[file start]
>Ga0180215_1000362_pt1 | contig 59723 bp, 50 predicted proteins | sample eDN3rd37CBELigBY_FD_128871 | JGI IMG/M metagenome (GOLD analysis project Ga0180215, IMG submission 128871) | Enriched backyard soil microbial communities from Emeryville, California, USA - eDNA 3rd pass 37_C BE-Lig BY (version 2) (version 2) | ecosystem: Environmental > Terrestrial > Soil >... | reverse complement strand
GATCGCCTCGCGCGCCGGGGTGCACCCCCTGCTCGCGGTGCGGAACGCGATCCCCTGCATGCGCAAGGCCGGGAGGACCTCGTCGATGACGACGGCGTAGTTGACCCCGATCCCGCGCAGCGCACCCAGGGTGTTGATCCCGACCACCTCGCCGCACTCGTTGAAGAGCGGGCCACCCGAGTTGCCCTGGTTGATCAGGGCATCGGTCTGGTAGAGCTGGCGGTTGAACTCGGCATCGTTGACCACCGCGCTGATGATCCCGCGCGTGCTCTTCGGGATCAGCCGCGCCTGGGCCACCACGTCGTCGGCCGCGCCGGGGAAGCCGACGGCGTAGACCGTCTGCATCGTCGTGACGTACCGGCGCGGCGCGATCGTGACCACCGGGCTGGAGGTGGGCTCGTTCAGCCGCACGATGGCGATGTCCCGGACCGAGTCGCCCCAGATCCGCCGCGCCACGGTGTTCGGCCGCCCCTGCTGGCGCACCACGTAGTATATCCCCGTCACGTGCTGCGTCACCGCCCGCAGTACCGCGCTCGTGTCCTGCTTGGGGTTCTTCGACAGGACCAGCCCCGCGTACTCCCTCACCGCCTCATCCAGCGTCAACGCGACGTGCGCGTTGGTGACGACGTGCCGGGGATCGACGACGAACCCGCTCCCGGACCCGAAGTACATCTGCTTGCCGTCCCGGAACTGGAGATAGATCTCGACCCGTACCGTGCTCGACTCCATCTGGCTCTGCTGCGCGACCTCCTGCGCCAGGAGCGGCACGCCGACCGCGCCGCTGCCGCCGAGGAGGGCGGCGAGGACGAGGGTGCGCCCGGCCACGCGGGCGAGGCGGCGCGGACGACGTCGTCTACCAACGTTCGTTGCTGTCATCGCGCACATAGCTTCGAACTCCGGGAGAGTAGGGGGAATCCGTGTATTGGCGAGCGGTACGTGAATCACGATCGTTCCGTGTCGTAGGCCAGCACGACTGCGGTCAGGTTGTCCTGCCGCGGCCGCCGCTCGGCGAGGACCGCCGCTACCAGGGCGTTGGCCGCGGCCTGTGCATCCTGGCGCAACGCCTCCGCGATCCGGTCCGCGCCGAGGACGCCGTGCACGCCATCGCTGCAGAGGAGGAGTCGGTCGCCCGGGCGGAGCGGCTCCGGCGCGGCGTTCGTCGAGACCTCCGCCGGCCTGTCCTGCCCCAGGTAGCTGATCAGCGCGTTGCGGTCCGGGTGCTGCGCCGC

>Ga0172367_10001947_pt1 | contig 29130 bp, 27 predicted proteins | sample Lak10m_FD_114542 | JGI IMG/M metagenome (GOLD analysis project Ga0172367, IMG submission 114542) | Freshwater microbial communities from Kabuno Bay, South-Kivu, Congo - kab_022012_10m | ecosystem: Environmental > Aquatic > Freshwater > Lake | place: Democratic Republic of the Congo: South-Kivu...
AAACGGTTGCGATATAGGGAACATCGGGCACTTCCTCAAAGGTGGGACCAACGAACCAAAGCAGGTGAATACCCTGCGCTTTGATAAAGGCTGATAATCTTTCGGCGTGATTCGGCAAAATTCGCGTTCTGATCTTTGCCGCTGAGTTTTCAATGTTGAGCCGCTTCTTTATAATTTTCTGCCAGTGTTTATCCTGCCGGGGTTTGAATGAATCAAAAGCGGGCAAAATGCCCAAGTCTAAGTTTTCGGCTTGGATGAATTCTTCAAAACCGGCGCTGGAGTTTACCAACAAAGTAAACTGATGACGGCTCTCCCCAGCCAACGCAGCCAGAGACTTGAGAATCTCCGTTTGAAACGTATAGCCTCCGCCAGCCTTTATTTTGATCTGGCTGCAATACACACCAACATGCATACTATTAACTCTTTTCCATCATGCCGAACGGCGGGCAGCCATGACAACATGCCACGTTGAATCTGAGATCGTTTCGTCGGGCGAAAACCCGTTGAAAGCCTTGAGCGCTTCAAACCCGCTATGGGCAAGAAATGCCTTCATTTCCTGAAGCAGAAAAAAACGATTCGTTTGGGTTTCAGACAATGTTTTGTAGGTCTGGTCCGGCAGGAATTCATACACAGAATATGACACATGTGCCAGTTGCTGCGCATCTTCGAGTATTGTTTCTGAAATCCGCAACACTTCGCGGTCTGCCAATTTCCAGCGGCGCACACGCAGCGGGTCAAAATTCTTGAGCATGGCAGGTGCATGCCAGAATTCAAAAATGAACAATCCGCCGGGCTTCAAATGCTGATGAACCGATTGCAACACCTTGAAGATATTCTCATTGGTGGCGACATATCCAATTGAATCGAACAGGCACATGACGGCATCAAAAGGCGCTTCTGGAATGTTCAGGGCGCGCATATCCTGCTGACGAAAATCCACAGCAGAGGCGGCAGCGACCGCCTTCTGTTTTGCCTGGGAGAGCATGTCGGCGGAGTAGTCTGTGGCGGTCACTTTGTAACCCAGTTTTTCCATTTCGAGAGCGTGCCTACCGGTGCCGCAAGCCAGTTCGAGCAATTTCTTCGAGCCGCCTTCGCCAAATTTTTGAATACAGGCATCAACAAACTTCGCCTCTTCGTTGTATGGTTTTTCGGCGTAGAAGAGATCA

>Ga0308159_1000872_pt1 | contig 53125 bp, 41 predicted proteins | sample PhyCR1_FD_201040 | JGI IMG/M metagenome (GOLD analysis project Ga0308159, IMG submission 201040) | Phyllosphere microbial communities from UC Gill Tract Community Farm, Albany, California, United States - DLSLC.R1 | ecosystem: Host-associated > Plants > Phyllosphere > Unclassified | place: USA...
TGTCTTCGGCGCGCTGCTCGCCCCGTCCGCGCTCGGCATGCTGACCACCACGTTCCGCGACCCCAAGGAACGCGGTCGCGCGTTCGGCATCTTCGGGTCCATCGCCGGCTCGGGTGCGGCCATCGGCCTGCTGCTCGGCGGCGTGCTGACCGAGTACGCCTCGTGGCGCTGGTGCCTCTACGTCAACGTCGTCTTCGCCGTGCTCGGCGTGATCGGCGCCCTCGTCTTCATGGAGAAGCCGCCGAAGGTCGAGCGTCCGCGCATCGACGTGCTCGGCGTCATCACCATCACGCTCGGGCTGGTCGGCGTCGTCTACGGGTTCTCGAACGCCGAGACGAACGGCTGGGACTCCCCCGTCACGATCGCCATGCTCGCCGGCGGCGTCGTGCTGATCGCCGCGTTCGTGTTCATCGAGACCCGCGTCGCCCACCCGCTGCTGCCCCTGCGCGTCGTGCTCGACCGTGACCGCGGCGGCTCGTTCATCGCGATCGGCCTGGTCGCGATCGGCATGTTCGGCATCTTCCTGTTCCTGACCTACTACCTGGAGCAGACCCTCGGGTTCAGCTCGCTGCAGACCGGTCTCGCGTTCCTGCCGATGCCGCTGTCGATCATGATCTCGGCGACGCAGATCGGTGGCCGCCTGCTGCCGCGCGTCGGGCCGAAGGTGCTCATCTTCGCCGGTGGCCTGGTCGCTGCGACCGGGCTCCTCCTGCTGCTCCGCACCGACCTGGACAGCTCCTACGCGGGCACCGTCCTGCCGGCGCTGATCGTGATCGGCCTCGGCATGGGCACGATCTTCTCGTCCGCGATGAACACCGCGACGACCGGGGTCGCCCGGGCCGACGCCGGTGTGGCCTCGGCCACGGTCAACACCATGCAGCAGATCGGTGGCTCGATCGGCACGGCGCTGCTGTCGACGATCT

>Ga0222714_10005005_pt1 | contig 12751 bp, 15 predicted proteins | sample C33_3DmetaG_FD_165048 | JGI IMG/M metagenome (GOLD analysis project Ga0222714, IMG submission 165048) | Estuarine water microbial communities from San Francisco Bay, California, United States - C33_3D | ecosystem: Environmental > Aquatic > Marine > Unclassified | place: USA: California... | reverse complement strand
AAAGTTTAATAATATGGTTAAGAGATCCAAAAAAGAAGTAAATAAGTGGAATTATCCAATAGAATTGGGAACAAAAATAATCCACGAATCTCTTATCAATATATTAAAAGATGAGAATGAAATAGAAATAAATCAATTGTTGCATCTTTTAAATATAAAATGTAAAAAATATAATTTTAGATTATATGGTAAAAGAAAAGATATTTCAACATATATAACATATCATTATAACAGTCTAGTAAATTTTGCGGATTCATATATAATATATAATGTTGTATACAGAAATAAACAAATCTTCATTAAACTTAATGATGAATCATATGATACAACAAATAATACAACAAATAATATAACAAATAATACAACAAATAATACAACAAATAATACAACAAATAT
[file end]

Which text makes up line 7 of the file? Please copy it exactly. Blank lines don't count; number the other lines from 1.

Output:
>Ga0222714_10005005_pt1 | contig 12751 bp, 15 predicted proteins | sample C33_3DmetaG_FD_165048 | JGI IMG/M metagenome (GOLD analysis project Ga0222714, IMG submission 165048) | Estuarine water microbial communities from San Francisco Bay, California, United States - C33_3D | ecosystem: Environmental > Aquatic > Marine > Unclassified | place: USA: California... | reverse complement strand